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Mark Hayward's City Matters: After 40 years, there'll be no Mo at laundromat

September 13. 2012 1:25AM

Laundromats have a way of stretching out time.

Maybe it's because washers and dryers rotate, as clocks do, in front of our eyes. Washing, rinsing, spinning, drying, fluffing - around and around, cementing us to a dingy storefront with strangers who we're never sure aren't peeking at underwear, tumbling erotic thoughts through restless minds.

Take those two hours of laundry-duty drudgery. Then multiply them into a day, then a month, then years, then decades.

When you get to four, you have reached the career path - or better to say, cycle - of Mohammed Guellil ... Mo for short.

Mo called it quits this week, putting an end to his 40 years as an owner of Second Street Laundromat.

'I want time off, I want a vacation, I want a holiday,' said Guellil, who is 76 years old. 'I'm going to miss a lot of the people. I'm not going to miss seven days a week.'

Except for Thanksgiving, Christmas Day and New Year's Day, Guellil has manned the laundromat daily for those 40 years. This month, he put up some signs telling his customers of his pending departure. He finalized a deal with the new owners, Red Oak Properties.

He started contemplating semi-retirement.

'He's one of the greatest guys I ever met in my life,' said Manchester resident Reynold Plaisir, as he folded some dryer-warmed clothes.

Plaisir has known Mo since 1996, when he moved to Manchester from New Jersey. A native Haitian, Plaisir shared the French language with Mo, a native Parisian.

'We can do laundry and chat together. He treats people like a human being,' Plaisir said.

Another time-stretching characteristic of laundromats, Second Street included, is their layout. They're like prison cell blocks. Both have facing rows of containers that get jammed full, then slammed shut with a locking door.

At Second Street, the walls are paneled, and the tile floor is as white as a bleached dress shirt. Mo is proud of the seats - two banks of leather-upholstered, wooden-hand-railed theater seats he purchased at auction for $1 a chair when the Empire Theater over on Massabesic Street closed down.

What isn't in the laundromat is the staple of the modern-day waiting room - a flat-screen TV.

There's no daytime soap opera or talk show. No 24-hour newscasts with Ken dolls and news Barbies reading, re-reading and repeating the same thing.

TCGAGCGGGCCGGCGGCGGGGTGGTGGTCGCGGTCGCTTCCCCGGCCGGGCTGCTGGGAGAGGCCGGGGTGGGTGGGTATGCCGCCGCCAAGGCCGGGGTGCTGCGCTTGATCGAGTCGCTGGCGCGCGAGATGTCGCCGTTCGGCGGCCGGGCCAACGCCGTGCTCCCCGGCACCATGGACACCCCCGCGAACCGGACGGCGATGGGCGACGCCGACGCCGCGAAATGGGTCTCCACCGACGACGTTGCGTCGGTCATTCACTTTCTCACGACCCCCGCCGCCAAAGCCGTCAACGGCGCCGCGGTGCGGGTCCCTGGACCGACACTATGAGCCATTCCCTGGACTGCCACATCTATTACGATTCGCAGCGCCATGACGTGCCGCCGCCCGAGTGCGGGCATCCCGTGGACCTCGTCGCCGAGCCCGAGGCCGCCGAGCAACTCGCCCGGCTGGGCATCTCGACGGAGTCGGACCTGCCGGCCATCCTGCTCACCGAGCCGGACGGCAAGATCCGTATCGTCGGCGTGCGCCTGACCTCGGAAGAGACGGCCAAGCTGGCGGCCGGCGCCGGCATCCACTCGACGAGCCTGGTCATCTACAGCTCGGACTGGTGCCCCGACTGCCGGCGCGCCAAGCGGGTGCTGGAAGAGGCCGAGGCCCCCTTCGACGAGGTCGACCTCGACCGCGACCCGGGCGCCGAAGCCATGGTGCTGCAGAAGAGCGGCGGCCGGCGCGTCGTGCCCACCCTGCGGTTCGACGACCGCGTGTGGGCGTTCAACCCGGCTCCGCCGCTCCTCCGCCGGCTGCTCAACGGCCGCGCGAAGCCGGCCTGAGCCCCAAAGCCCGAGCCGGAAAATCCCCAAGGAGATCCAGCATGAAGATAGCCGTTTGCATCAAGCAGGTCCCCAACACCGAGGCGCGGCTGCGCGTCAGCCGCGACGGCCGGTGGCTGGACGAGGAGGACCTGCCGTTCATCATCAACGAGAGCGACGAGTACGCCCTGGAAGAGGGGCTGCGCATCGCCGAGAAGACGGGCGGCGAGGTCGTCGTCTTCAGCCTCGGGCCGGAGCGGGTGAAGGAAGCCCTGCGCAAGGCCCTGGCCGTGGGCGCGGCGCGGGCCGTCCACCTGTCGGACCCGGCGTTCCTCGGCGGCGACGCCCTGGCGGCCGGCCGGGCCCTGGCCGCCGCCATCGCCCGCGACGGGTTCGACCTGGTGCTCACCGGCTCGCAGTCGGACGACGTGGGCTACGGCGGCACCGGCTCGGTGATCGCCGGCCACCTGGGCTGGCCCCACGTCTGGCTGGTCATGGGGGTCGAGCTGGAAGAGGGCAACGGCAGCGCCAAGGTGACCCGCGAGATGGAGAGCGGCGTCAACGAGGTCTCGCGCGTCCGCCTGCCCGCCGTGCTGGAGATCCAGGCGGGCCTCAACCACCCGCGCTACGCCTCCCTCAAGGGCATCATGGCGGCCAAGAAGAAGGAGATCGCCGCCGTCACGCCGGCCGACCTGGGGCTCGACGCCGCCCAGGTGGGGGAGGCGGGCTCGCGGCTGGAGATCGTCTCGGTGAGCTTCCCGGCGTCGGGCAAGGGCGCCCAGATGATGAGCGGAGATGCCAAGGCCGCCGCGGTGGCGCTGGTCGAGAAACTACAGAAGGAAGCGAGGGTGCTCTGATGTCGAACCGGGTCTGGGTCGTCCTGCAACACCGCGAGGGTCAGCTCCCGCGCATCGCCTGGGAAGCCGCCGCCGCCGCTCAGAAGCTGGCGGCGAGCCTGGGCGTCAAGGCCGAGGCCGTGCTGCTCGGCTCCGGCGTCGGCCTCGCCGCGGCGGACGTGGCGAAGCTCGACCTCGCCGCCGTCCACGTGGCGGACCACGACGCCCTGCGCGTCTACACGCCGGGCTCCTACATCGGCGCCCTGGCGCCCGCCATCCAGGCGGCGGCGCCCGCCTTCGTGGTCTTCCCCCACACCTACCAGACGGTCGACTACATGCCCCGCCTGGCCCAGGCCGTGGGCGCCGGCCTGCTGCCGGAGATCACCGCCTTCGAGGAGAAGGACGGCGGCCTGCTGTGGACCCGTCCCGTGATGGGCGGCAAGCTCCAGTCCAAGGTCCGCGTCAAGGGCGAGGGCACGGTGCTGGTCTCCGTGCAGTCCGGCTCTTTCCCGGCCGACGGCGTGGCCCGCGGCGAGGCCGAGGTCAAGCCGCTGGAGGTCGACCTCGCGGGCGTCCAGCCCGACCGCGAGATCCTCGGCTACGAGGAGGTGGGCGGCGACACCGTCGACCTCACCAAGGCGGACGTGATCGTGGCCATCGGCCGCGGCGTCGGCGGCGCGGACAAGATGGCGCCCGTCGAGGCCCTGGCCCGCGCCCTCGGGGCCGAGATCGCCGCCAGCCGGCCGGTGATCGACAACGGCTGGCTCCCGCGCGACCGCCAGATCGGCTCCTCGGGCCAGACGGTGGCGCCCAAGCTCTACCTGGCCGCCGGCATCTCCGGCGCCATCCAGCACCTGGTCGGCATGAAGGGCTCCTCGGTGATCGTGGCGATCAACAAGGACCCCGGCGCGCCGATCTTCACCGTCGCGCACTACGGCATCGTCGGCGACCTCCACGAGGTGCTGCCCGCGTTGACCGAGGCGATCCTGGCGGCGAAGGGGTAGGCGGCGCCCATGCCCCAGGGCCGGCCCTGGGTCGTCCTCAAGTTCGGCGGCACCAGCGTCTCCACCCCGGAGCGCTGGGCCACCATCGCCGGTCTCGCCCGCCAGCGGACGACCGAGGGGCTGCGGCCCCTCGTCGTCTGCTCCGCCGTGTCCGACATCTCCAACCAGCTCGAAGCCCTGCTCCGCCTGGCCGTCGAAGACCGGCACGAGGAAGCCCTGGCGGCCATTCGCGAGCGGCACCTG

At Second Street, there was only Mo.

Speaking and listening does not come easy to him. An illness harmed his hearing a few years ago, so the non-native speaker who once struggled with the language now struggles with his hearing. He speaks a little slowly, a little loudly.

But to Ken Preston, a customer from back in the 1990s, that made it easier to get to know Mo.

'He was quick with a smile, quick with a joke, quick to lend a hand, easy to like,' said Preston, who met Mo when he lived in the Bass Island apartments.

Back then, Mo kept cold Budweisers in the laundromat basement for his special customers. On Fridays, regulars brought a Hibachi, and people would sit on a picnic table in the back, eating hot dogs and drinking beer while the machines spun and tumbled.

Mo describes his job as babysitting. Machines have to be fixed. Teenagers, dropped off by parents to do the laundry, must be supervised. Floors and folding tables have to be kept clean.

'Mo always was very nice to us and taught me a lot about laundry and machines,' said Lisa Swank, who visited the laundromat as a teenager. 'Mo's positive attitude made such a boring chore pleasant.'

Mo had a history to tell his customers. He left the City of Lights for the Queen City in 1968 to be with his wife, whom he met when she was living in Paris.

He first hated the city, he said. The snow, Manchester cuisine, the new language - even French-Quebecois - were all a challenge. Yet, he grew to love his new home.

For the last three years, Mo tried to sell his business. He finally worked out a deal with Red Oak, the dominant landlord in the Squog neighborhood.

'They didn't buy it; I gave it to them,' Mo said.

Now he wants to work part-time at machine repair, see the country with his wife, Clara, and perhaps visit France.

His customers have sent him postcards over the years, sharing vacations that Mo could never find time for. Now it's time to send his own postcards.

'Life is so short and I want to enjoy it now,' Mo wrote on a sign posted in the laundromat. 'I have so many things I've been wanting to do, now I'll be free to do them all.'

Mark Hayward has been a reporter for the New Hampshire Union Leader for more than 15 years.

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